The New York Times reports today that President Bush issued a "veiled attack" on Senator Obama during his address to the Israeli Knesset. From the article:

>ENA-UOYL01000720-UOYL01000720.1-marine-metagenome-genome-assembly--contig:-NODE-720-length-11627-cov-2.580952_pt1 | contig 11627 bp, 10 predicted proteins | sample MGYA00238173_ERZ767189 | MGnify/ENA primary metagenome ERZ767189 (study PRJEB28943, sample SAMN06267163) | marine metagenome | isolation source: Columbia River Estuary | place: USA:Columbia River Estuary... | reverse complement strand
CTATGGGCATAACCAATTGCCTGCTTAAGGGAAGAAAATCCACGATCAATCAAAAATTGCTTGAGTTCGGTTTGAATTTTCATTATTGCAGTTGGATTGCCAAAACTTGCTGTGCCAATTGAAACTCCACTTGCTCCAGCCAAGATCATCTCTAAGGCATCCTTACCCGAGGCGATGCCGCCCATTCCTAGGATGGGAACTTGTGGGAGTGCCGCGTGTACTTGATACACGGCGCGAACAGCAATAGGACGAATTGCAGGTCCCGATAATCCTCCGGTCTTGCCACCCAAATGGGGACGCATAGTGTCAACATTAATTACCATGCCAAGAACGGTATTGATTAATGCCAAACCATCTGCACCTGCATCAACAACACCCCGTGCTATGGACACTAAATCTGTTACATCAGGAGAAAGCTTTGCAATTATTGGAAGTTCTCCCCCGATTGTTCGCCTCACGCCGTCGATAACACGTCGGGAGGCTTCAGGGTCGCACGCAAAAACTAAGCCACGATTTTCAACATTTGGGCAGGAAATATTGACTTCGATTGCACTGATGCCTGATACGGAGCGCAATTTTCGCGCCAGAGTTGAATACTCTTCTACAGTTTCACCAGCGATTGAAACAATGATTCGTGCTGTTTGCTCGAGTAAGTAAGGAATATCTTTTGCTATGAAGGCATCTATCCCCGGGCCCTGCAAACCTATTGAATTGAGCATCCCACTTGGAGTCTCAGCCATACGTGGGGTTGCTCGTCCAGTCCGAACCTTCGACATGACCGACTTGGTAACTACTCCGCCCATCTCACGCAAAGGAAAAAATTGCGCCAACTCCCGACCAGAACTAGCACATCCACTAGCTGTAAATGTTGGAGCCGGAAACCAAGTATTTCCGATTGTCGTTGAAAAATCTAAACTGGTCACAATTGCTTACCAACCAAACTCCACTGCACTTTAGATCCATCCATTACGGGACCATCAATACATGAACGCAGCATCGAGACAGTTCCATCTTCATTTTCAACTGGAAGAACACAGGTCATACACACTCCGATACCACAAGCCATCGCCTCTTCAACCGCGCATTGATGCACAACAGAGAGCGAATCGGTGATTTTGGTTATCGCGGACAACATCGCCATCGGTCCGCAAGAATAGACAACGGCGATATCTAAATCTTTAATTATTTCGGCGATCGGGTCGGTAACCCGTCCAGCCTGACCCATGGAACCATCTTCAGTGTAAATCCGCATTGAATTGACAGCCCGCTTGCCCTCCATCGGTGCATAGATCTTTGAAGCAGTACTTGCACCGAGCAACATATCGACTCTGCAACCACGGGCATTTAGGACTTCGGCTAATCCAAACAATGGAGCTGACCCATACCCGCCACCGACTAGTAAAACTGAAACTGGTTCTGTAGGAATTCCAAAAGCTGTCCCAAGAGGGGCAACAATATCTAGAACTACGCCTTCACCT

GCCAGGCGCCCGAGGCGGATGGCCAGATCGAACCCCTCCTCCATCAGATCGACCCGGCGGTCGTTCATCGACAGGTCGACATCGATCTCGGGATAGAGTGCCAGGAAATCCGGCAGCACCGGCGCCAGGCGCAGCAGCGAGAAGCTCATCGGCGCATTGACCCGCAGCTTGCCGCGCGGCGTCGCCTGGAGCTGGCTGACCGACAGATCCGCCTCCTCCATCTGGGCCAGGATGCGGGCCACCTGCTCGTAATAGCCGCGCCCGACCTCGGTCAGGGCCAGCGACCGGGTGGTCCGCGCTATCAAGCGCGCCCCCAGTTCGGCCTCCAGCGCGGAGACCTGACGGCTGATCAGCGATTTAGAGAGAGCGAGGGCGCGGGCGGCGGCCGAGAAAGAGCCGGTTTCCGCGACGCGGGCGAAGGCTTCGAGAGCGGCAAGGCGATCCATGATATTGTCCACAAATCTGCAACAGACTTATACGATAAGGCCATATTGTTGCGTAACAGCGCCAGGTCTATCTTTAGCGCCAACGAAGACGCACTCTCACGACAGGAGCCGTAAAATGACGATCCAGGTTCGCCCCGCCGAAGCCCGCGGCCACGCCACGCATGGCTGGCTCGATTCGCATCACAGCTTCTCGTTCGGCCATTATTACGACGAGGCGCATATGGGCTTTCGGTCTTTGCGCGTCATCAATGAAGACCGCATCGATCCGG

Please understand, I am not suggesting that thinkers and decision-makers stop allowing history to inform their judgement. Such a course would be asinie in the extreme. I would submit, though, that an oversimplified and overgeneralized reading of the events that immediately preceded the Second World War has haunted Western political elites for more than half a century. Aversion to "appeasement" among the post-war generation played a role in escalating the Cold War beyond any sane level, it played a role in America's tragic inability to rationally assess the situation in Vietnam, and in a more contemporary context, it played a central role in the thinking that led to the Iraq war, and is now informing those who would advocate the same in Iran. The "lessons of Munich" - that dictators must always be strongly opposed, that firey rhetoric must always be taken at face value, that diplomatic give-and-take is a fatal sign of weakness, that we must always be ready to fight to defend our perceived interests - obscure the reality of an international problem far more frequently than they illuminate it. Invoking such "lessons" unfairly paints those with different views as modern-day Chamberlains, unable to perceive the intractible perfidity of a determined enemy, and thus frames the debate in narrow and destructive terms wherein the only appropriate response to a problem is sanction and force, and all who think otherwise are weak, or cowardly, or both.